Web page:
She's just 14, but Katarina Smith achieved a goal that few ballet dancers will ever attain.
Along with other members of Tampa's Next Generation Ballet, Katarina recently performed in New York City's Lincoln Center.
The young dancer from Riverview is kind of low-key about the accomplishment.
"It went well," she said. "We got good applause from the audience."
Peter Stark, the artistic director of Next Generation Ballet, said Katarina and her colleagues in the company may not yet fully comprehend.
The company's dancers are students on the verge of starting their professional careers, and they may not have the experience to appreciate how rare their achievement is.
"I don't think they quite get it yet, some of them," Stark said.
It's a goal they'll all be striving for in their careers, he said, "and a lot of them will never get there again."
But perhaps even more impressive than Next Generation's actually dancing at the Koch Theatre — the space in Lincoln Center designed by legendary choreographer George Balanchine specifically for dance — is the journey the company took to get there.
Last year, Next Generation, which comprises dance students from the Patel Conservatory, took part in a prestigious international student dance competition called the Youth America Grand Prix. Some 5,000 dancers, between ages 8 and 19, took part in the competition. Out of hundreds of dance programs, Patel Conservatory's was named the best in the world.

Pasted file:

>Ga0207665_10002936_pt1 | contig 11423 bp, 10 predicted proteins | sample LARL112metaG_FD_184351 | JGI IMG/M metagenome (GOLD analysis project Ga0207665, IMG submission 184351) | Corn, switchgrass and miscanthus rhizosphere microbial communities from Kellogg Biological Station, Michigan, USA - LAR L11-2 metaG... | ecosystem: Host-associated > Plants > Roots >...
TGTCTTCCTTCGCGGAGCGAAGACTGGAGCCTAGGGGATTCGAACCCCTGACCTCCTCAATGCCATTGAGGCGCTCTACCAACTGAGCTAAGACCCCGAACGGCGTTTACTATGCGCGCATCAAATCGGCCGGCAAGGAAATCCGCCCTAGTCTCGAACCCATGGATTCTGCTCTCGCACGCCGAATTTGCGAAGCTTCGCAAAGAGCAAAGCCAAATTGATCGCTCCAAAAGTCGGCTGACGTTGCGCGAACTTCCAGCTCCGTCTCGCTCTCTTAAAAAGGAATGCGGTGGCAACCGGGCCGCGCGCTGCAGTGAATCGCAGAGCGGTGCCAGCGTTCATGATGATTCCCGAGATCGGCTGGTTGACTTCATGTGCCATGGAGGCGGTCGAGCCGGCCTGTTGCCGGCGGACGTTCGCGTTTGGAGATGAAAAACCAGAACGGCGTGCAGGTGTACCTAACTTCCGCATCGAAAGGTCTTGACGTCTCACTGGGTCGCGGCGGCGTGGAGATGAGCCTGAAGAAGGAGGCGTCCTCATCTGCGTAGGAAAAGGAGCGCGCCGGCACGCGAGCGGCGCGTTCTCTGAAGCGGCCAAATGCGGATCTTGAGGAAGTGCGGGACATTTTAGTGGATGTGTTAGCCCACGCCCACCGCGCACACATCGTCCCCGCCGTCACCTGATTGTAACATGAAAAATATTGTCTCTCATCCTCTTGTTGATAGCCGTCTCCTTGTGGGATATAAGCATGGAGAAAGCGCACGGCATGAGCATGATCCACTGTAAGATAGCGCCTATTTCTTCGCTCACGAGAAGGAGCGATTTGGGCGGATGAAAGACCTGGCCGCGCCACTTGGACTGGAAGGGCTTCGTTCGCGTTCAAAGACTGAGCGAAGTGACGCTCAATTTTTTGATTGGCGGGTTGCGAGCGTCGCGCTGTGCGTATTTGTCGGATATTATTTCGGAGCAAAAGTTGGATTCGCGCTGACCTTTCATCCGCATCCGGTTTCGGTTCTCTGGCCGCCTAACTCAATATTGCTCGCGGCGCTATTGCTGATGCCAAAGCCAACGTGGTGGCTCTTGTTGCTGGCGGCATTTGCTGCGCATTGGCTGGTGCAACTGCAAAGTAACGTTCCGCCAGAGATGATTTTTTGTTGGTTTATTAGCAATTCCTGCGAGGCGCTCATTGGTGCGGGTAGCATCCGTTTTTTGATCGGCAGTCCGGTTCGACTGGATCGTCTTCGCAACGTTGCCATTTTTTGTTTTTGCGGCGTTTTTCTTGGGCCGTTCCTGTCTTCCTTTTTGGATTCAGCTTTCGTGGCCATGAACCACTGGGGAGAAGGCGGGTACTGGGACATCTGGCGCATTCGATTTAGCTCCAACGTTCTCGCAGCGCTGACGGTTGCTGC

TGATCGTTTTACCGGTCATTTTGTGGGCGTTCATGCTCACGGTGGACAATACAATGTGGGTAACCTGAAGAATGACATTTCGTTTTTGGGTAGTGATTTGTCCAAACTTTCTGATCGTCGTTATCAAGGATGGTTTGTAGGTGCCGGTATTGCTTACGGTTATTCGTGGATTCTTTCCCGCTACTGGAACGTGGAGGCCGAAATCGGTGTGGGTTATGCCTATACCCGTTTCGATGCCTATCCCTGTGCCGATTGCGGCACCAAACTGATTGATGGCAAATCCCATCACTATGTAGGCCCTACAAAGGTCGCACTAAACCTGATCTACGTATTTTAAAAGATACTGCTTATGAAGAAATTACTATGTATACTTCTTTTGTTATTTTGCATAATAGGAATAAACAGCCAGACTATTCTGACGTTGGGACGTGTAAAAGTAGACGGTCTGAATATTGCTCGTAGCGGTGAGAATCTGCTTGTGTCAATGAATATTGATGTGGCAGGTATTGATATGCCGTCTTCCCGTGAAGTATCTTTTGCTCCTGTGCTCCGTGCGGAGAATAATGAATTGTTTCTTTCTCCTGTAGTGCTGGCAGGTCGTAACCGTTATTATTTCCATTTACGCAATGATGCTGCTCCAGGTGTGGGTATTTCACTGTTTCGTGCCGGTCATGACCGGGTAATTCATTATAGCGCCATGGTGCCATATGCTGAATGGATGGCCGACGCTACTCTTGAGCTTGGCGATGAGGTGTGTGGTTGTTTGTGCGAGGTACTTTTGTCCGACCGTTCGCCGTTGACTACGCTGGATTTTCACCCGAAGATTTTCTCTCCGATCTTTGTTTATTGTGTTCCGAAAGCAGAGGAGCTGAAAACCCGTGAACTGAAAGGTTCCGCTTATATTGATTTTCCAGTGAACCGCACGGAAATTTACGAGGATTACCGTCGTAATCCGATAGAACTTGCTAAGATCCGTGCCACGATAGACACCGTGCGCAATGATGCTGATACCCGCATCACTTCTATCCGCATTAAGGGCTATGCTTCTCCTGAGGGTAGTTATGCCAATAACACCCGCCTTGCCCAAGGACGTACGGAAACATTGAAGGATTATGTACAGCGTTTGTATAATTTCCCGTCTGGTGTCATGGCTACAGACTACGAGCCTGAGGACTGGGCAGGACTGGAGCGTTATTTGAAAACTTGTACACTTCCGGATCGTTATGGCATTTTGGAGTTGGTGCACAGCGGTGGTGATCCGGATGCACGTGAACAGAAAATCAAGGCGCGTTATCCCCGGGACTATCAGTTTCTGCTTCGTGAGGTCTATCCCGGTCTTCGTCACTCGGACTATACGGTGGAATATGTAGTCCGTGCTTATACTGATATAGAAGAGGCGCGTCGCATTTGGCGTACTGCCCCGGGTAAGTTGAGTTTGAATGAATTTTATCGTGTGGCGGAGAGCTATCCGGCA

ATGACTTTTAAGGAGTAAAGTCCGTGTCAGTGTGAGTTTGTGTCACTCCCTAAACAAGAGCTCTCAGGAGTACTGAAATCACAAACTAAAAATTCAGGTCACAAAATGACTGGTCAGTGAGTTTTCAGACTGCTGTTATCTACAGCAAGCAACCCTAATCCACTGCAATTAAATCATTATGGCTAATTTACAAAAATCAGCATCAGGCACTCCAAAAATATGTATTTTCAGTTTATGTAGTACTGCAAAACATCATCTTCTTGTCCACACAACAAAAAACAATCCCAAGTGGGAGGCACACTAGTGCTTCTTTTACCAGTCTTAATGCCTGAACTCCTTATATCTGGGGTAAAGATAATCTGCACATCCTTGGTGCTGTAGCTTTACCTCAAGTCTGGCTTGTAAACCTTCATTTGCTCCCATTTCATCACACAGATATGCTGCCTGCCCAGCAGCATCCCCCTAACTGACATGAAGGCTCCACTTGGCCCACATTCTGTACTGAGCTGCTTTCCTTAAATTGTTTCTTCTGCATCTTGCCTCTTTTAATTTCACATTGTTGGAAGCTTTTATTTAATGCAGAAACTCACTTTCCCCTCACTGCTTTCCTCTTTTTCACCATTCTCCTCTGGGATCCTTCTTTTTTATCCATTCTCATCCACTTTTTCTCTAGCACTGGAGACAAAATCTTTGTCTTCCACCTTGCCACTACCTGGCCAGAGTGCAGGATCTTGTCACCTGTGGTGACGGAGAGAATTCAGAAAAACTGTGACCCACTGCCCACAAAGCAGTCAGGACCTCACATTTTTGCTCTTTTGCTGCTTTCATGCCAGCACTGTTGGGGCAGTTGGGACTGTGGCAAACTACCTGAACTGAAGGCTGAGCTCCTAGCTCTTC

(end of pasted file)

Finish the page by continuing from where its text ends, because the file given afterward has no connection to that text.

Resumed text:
First prize was the opportunity to dance at Lincoln Center, on a program with some of the best and best-known companies in the world.
Not all of the members of Next Generation got to make the trip to New York. Some stayed in town and performed in Opera Tampa's production of Aida.
Next Generation performed a piece called Shostakovich Suite, with choreography by Richard Cook. The program was called "Stars of Today Meet Stars of Tomorrow," and featured such noted dancers as Misty Copeland and Herman Cornejo.
Katarina Smith seemed to take it all in stride.
"I was like nervous at first, but once I got on stage, it was more exciting," she said. "Once I got on stage I wasn't nervous anymore."
Katarina has been dancing since she was 8. She started at Brandon Ballet, and joined Patel last year.
She's in eighth grade at Progress Village Middle Magnet. She takes her academic classes from 7:30 until 10:30 in the morning, then goes to Patel for a full day of dance classes. She takes one more academic class online when she gets home.
"I just like the freedom I feel in my body when I dance," she said.
Next year, Katarina will enroll at Blake High School, the arts magnet right across the Hillsborough River from the conservatory. She'll take her core academic courses there and continue at Patel.
It seems like a difficult life for a 14-year-old, but Katarina actually has it a little easier than some of her classmates. It's not unusual for young dancers to move here with their families to study at Patel.
"Katarina happens to be from Riverview, but we have students from all over the country," Stark said. Among the current crop of student dancers are two boys who played Billy Elliot in national tours of the Broadway musical of the same name.
A lot of Patel alumni dance with the most prestigious companies in the world. Many get into schools and apprentice programs for those companies with the help of $50,000 in scholarships they earn through the Young America Grand Prix.
As for Katarina, she and the other dancers haven't had much time to bask in the glory of appearing in one of America's most prestigious dance theaters. They're already busy, staying for hours after their regular classes rehearsing for Next Generation's production of Swan Lake this weekend at the David A. Straz Jr. Center for the Performing Arts.
Marty Clear is a Tampa freelance writer who specializes in performing arts. He can be reached at firstname.lastname@example.org.